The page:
By Tracey Skehan
“My family has a long history of engineers, including my father, and with my love of science and math, it made sense for me to become an engineer too,” Avery Williams says.
“Having just graduated, it’s really cool to see your work come to life,” she says, “to be able to draw something two-dimensional and transform it into something three-dimensional.”
In high school, Avery took drafting, machine shop, and wood shop—classes that gave her the opportunity to make things ranging from firepit rings to a snowboard rack for her sister.
Avery’s woodshop teacher recognized her talent and encouraged her to apply to the Lakehead-Georgian program, which allows students to earn both a degree and a diploma. It was a bonus that as an Orillia native, Avery wouldn’t have to leave her hometown to go to university. And as she immersed herself in the study of electrical engineering, she began to see the possibilities it offered.
“A lot of people think we’re glorified electricians, but it’s much more than that. Electrical engineering encompasses communications, power distribution, and the development and design of processors and microchips.”
While at Lakehead-Georgian, Avery made time to be part of the campus outside of the classroom. She had a summer job as a communications assistant with Lakehead’s External Relations department and she was a force to be reckoned with on the basketball court—her athletic prowess won her the 2019-20 Rookie of the Year award in women’s basketball.
Today, Avery is well settled into her job as an electrical designer with Innovative Automation, a company committed to being “the first-choice provider of automation solutions to global leaders in manufacturing.”
“We specialize in automotive product development through the use of assembly lines, and we’re the creators of Robo Tape—a system that applies different materials in strips,” Avery says.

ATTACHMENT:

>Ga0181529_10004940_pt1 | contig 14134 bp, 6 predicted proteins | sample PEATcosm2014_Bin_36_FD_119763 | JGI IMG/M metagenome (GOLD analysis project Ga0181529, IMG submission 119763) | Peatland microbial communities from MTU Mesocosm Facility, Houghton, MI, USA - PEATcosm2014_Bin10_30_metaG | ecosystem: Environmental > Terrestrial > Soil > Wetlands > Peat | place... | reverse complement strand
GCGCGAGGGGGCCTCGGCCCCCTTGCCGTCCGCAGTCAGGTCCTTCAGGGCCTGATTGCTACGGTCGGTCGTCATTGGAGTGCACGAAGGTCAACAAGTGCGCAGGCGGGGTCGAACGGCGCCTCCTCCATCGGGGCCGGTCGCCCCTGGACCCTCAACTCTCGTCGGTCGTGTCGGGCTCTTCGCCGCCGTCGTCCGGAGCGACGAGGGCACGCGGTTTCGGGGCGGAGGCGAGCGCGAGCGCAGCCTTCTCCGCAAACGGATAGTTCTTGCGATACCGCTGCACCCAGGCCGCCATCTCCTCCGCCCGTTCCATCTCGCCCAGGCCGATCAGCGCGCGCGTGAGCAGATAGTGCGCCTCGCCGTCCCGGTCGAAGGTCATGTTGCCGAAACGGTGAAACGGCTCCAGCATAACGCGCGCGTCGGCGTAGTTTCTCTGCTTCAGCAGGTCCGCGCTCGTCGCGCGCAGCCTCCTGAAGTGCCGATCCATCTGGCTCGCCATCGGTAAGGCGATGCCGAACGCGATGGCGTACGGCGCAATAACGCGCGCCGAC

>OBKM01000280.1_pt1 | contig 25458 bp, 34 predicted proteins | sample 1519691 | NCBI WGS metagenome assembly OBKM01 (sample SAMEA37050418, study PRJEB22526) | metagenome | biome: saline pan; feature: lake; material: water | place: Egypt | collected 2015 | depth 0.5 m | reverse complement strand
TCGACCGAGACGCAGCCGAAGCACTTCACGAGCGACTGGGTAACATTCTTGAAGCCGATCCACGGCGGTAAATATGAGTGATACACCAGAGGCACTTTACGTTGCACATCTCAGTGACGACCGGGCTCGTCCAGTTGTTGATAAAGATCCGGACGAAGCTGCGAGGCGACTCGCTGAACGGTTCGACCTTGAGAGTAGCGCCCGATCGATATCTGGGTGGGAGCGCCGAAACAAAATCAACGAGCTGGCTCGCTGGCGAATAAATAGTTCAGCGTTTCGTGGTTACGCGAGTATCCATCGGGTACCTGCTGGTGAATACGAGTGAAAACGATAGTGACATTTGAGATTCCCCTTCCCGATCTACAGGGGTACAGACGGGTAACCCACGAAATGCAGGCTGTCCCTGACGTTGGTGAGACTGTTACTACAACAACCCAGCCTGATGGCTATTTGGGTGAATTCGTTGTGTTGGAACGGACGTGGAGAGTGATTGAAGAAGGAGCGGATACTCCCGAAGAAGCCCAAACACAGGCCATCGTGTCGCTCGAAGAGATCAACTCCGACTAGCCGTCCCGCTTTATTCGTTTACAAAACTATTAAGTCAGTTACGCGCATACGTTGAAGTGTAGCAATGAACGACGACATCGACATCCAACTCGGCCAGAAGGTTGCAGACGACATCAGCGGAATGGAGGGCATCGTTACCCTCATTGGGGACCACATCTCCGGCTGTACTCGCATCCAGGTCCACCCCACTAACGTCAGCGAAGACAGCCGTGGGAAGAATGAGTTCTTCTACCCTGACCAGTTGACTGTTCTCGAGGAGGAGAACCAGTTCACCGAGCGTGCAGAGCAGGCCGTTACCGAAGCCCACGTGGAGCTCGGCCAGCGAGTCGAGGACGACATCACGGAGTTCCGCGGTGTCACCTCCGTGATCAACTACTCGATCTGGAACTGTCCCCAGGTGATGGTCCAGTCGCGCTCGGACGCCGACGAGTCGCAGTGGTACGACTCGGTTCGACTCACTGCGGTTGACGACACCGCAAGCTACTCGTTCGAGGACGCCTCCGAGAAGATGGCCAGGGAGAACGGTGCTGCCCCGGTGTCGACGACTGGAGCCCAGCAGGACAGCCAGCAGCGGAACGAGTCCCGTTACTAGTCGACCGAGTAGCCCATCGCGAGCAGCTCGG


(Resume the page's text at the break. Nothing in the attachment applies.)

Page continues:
Her team oversees the electrical requirements of the assembly lines developed by the company’s mechanical team. This includes the implementation of sensors and safety components such as light curtains.
“Light curtains keep operators safe—it’s an emergency stop that’s triggered when an operator enters an unsafe zone, for example, accidentally putting their hand where it could be injured.”
Avery started with Innovative Automation while still a student, and during the summer of 2021 she worked alongside their lead electrical designers fabricating headlights for Ford F150 trucks.
“We built the lights from start to finish with robot and human operators.”
Next on the horizon for Avery is attaining her professional engineer’s licence, a process that takes four years. In the long term, she envisions working in the green energy field.
“I’d love to harness energy that’s less damaging to the environment. Where we harvest energy is key, for instance, the heat and winds of the deserts make them ideal places for solar and wind energy production.”
Originally published in the Fall 2022 edition of Lakehead University’s alumni magazine, Journey.